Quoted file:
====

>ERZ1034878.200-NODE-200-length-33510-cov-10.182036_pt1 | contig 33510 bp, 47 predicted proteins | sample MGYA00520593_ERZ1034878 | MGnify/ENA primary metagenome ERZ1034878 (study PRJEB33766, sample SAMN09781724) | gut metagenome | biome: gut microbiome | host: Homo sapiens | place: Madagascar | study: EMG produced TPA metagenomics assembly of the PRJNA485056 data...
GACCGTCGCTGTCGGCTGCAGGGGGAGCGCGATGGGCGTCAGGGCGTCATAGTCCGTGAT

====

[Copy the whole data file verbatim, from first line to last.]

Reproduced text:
>ERZ1034878.200-NODE-200-length-33510-cov-10.182036_pt1 | contig 33510 bp, 47 predicted proteins | sample MGYA00520593_ERZ1034878 | MGnify/ENA primary metagenome ERZ1034878 (study PRJEB33766, sample SAMN09781724) | gut metagenome | biome: gut microbiome | host: Homo sapiens | place: Madagascar | study: EMG produced TPA metagenomics assembly of the PRJNA485056 data...
GACCGTCGCTGTCGGCTGCAGGGGGAGCGCGATGGGCGTCAGGGCGTCATAGTCCGTGAT